Circling the Farm – bESTology Week 7

Published by rrfenton on

Circling The Farm 



Let’s celebrate Pi Week by Circling the Farm.

Pi can be traced back to the Babylonians and Egyptians, nearly 4000 years ago. Archimedes of Syracuse, 287 – 212 B.C., one of the greatest mathematicians of the Ancient World, did the first calculation of Pi.

Today, pi turns up everywhere!

  • electrical engineers use pi to solve problems for electrical applications
  • statisticians use pi to track population dynamics
  • doctors use pi to study the structure of the eye
  • clock designers use pi to design pendulums for clocks
  • aircraft designers use pi to calculate areas of skin for aircraft
  • map makers use pi to assist in global positioning (GPS)
  • farmers use pi to create center-pivot irrigation systems

So, how will you use Pi?



The circle has transformed 21st century farming!

Crop engineers recognized a problem, embraced the engineering design process and invented the center pivot irrigation system. This innovative system uses less water and generates a higher crop yield. Many of us are familiar with America’s grid system developed by Thomas Jefferson, now it’s the circle that is making the rounds in the global farming industry.

View the above center pivot irrigation videos. Afterwards, grainstorm and discuss how engineers have created a positive impact on the following topics by using the center pivot irrigation system:

  • food and fiber for the world
  • flood irrigation versus center pivot irrigation
  • productivity and value of water
  • GPS technology and how someone in the United States could control the irrigation system in Africa
  • water conservation

BEST Farm Journal

Recent BEST news! Teams will be allowed to fabricate two parts made from any team supplied uniform (homogeneous) material, provided that each part will fit, independently and unconstrained, into a 2” x 4” x 4” cuboid.

Analyze your team’s 2015 robot or photos of prior BEST robots. Predict how a circular structure could enhance the functionality of the robot. Generate prototypes for the 2016 season using a 3-D printer or easily accessible raw materials. Write the technical specifications for each prototype in your journal. It’s never to early to plant the seeds for Bet The Farm!

BEST Connection

Rolling forward towards Pi Day! Gather several circular objects of various sizes, from as large as a hula hoop to as small as a dime. Obtain string and a measuring tape to determine the diameter and circumference of each object. Insert the measurements into the formula pi =C/d and calculate. Compare your value to 3.14. Was your calculation greater or less than the 3.14 value of pi? Plot each of your pi values on a scatter graph and analyze the results.

Now that Pi Day has us thinking about math, identify and list useful mathematical equations for designing and constructing a BEST robot. In particular:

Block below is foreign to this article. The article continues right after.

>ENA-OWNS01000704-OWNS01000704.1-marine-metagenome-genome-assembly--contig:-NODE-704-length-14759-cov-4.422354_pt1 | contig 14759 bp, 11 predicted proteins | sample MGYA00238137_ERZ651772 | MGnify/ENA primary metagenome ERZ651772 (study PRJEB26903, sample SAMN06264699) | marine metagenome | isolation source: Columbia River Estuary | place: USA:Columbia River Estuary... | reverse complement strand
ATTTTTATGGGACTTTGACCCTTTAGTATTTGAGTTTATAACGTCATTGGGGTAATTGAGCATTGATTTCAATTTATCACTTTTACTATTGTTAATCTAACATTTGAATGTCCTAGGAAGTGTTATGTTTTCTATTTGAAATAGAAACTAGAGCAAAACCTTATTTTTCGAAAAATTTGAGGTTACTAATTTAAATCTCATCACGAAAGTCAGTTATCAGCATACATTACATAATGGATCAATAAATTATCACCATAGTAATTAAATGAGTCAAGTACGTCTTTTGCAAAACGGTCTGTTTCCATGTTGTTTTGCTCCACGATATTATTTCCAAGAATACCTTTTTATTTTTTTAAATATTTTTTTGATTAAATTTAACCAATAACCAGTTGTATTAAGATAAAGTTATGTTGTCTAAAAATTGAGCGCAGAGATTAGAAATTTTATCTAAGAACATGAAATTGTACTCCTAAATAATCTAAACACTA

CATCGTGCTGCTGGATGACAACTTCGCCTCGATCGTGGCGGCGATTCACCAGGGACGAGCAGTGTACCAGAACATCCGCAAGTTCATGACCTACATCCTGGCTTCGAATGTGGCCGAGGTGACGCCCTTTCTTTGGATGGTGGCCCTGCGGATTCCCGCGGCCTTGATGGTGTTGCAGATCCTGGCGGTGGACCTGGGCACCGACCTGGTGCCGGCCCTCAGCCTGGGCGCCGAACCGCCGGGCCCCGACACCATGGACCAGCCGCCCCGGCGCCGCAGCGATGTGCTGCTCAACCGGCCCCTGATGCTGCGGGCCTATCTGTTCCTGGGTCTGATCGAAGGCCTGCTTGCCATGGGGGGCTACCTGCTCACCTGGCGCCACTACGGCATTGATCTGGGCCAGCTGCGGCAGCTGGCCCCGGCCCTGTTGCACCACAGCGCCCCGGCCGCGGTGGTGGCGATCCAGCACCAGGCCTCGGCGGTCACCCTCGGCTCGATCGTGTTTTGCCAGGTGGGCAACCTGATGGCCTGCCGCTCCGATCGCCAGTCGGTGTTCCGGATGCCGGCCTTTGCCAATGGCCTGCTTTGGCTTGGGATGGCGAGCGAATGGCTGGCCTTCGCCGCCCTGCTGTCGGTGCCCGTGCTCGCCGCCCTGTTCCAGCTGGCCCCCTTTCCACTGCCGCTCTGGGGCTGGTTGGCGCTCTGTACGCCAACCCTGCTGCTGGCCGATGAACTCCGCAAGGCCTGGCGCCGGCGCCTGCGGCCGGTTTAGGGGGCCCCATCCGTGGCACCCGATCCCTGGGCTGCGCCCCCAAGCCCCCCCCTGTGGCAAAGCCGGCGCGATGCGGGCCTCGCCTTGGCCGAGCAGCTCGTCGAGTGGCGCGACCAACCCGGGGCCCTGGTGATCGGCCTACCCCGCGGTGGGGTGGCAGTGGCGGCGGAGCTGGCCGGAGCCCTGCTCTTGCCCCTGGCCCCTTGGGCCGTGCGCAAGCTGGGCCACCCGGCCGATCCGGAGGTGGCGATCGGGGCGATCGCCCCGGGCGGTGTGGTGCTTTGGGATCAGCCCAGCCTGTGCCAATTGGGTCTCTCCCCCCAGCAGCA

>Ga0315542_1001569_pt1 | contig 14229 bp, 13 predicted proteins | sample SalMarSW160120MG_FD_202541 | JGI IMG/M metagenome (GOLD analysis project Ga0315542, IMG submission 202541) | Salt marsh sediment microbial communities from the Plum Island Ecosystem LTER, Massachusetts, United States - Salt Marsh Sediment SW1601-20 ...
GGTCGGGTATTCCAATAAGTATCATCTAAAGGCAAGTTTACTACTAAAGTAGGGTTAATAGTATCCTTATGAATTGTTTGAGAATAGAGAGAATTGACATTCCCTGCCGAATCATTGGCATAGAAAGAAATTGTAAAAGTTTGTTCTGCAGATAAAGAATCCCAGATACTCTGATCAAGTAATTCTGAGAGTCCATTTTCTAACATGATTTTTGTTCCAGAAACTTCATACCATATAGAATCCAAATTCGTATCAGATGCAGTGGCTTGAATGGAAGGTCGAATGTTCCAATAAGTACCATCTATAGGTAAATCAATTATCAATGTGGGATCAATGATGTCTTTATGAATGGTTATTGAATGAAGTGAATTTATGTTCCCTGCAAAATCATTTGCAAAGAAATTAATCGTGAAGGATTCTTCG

• how forces are transferred between the different parts of a construction
  • where the center of gravity lies
  • friction
  • position, speed, acceleration
  • Newton’s laws
  • inertia

Review the above resources to determine how to incorporate mathematical equations into a written technical document. Archive your findings as a useful tool for your Bet The Farm engineering notebook.

Community Connection

Circle of friends. Circle of trust. This sure describes a BEST team!

Organize a Pi Day event to share the impact BEST makes on you, your team and your school. Invite guests from within a 3.14 mile radius of your school. Serve pizza pi and apple pi. Create a visual of an eight slice pizza with one of the following on each slice: teamwork and friends, skills for the workplace, career choices, problem solving, tools and safety, mentors, public speaking, reading and writing. When your guests arrive, take a slice and share how BEST Makes It Happen.

Fertilizer for the Brain

Circling around the “wheat” penny! Research and post your answers on the BEST Facebook page – let’s roll.

  • Can you name the person who designed the wheat penny?
  • What was the significance of the date 1909 and not 1908 or 1910?
  • Why were ears of wheat used on the penny?
  • What replaced the ears of wheat in 1959 and why was that date chosen?
  • Are all coins round?
  • How many wheat pennies can you collect during Pi Week? Post your photo on the BEST Facebook page!

Bloom’s Taxonomy: analyze, archive, brainstorm, calculate, compare, determine, fabricate, gather, generate, graph. Identify, insert, invite, list, name, obtain, organize, plot, post, predict, research, review, serve, share, use, view, write

Workforce Skills: reading comprehension, active listening, critical thinking, speaking, active learning, coordination, writing, service orientation, complex problem solving, mathematics, equipment selection, science, judgment and decision making, technology design

Download a PDF copy of Circling the Farm – bESTology Week 7 – Click HERE!

There are great teasers for BEST The Farm in this week’s bESTology.  Please share with your friends and Be Your BEST!

While the information contained in this website has been compiled from sources believed to be current and reliable, Friends of BEST in Alabama, Inc. (FBA) cannot be held responsible for any errors, omissions or content changes. Links made from this website are to reputable organizations at the time of posting. However, FBA cannot be held responsible for content on such linked websites. The existence of such links does not represent an endorsement by FBA of any views expressed or products or services offered.

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